Lecture on keeping a secret

Natali Broods embodies a complex portrait of women.

Sometimes you can't help wondering if staging a monologue really adds anything to the written text. But not so with Het was zonder twijfel een ongeluk (It must have been an accident), Natali Broods' first solo piece. After this interpretation it is hard to imagine that Marlen Haushofer's original short story Wij doden Stella (We murder Stella) can be equally ambiguous.

The story is in fact deceptively simple. Wife doesn't intervene when husband begins a relationship with foster daughter, after which foster daughter throws herself under a lorry. The stuff of a thriller, but neither Haushofer nor Broods keeps us in suspense about the final 'accident'. What the play is interested in is the ruminating conscience of the role of the mother. "Where did my responsibility lie?" Broods moves around the stage between the projected photograph of a garden where a chick sits cheeping in vain for mother's food, and two sofas, the housewife's waiting nest. Only sensory impressions come between the active outside world and the inside world of her character. Conversely, the woman is incapable of action. Every time a decision is reached, the idea hears that it will not be carried out.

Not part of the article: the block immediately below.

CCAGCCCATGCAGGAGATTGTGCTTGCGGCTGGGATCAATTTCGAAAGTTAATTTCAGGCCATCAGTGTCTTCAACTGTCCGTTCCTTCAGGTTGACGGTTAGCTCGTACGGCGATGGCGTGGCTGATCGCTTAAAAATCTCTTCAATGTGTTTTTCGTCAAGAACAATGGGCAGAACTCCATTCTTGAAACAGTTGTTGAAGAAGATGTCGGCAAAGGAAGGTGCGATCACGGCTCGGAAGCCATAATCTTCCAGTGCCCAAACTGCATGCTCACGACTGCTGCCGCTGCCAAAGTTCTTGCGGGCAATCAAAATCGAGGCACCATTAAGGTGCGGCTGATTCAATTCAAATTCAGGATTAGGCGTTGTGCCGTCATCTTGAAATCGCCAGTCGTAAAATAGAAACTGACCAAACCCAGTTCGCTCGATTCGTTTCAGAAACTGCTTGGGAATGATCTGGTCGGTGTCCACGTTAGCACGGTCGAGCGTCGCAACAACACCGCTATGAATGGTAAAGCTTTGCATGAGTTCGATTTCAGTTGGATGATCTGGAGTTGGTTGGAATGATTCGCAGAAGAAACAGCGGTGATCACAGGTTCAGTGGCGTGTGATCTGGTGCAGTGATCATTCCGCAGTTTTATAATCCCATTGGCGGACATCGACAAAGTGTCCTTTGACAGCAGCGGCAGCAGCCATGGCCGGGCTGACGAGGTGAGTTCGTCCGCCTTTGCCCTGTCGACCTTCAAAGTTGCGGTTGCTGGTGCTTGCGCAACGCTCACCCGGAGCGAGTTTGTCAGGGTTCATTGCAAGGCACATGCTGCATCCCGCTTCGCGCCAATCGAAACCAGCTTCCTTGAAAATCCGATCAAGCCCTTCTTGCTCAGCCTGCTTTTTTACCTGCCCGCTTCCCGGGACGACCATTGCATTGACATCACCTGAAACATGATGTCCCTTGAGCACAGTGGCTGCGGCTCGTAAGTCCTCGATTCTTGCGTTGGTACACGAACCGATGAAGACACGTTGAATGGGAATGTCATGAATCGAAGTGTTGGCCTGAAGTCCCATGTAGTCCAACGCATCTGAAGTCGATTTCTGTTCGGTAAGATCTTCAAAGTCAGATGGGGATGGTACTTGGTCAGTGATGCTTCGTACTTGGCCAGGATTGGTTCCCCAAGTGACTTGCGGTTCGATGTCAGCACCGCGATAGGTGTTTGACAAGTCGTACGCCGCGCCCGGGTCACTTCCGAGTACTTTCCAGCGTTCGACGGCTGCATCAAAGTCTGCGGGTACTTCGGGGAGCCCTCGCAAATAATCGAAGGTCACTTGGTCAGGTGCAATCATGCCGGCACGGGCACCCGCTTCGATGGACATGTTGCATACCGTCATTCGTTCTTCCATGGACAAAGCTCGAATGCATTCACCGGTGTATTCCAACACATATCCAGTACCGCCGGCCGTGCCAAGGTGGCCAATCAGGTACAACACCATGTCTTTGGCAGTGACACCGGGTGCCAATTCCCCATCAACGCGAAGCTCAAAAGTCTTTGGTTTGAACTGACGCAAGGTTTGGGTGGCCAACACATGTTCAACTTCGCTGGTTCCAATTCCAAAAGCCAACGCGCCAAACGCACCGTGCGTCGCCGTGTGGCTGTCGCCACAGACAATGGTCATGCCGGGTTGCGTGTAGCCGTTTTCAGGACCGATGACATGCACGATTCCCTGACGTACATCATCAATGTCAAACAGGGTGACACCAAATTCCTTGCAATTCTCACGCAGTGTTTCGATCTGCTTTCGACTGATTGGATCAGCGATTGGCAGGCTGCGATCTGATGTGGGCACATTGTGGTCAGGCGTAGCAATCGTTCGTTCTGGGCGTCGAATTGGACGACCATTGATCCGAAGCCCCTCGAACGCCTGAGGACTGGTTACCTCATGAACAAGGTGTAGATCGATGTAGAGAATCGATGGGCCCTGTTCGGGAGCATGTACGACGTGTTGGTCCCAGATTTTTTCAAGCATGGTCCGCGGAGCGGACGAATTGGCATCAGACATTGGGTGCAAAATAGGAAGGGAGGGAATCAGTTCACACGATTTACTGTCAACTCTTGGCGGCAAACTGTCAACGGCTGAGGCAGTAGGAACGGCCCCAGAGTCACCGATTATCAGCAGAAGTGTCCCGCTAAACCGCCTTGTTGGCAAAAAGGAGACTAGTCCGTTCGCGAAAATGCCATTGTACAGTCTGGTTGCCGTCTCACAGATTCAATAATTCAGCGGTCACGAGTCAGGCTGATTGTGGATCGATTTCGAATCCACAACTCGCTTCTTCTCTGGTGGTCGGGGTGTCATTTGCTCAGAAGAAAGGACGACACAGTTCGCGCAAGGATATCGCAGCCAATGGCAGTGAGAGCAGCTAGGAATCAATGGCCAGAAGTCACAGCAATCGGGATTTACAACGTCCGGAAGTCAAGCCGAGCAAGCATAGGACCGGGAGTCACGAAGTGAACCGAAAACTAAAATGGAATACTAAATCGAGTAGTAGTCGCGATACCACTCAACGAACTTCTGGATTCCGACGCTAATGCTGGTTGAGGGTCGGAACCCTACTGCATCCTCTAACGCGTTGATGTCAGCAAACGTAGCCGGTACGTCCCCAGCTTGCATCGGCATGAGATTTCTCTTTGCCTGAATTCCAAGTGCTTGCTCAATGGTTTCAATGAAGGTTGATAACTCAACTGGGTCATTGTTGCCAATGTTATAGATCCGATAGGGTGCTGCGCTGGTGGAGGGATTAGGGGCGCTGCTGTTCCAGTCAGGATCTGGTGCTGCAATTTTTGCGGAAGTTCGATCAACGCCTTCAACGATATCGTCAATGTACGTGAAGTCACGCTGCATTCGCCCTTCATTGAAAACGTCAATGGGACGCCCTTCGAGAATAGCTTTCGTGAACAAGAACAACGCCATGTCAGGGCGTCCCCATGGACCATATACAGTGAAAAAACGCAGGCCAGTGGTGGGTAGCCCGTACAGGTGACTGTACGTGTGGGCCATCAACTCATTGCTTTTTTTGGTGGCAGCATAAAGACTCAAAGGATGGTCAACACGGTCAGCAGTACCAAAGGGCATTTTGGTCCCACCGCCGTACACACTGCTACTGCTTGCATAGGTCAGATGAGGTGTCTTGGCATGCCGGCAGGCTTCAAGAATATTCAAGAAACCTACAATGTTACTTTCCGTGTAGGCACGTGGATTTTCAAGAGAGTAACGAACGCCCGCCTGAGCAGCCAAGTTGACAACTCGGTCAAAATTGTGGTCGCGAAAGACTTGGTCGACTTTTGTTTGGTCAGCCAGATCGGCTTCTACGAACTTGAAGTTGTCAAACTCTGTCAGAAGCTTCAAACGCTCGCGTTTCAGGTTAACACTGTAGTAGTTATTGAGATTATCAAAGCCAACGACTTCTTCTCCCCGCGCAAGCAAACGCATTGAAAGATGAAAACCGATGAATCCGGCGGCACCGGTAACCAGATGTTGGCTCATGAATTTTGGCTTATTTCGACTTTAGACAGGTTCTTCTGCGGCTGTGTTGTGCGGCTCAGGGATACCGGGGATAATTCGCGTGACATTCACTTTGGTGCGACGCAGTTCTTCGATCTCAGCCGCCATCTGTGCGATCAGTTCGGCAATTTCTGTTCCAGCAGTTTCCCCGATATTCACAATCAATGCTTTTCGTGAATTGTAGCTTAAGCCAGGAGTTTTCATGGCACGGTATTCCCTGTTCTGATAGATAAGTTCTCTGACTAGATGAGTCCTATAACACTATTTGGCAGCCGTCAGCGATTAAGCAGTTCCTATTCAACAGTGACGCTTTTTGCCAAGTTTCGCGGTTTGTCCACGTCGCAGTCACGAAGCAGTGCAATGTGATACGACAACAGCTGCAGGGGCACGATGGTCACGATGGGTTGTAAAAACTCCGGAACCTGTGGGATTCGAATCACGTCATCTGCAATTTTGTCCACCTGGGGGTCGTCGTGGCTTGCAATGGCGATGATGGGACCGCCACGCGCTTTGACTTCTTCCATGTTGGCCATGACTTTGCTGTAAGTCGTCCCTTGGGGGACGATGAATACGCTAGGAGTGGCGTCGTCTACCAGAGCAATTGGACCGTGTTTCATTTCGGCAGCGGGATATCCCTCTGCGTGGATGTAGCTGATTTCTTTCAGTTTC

The tension Broods is not allowed to show has all the qualities of a lecture: assertion, protracted effusion. It keeps the narrative light and provides contrast with the graphic moments when the wooden stage suddenly bends double, like puppet strings snapping under the weighty burden of guilt. You rarely see so many sides of women on stage. But the production's greatest merit is that Broods allows us to see her. Rather than showing a failed mother, she insists that women (and men) can take greater responsibility for themselves. They can step out of the wings.

De Morgen, Wouter Hillaert, October 3rd, 2007

Engels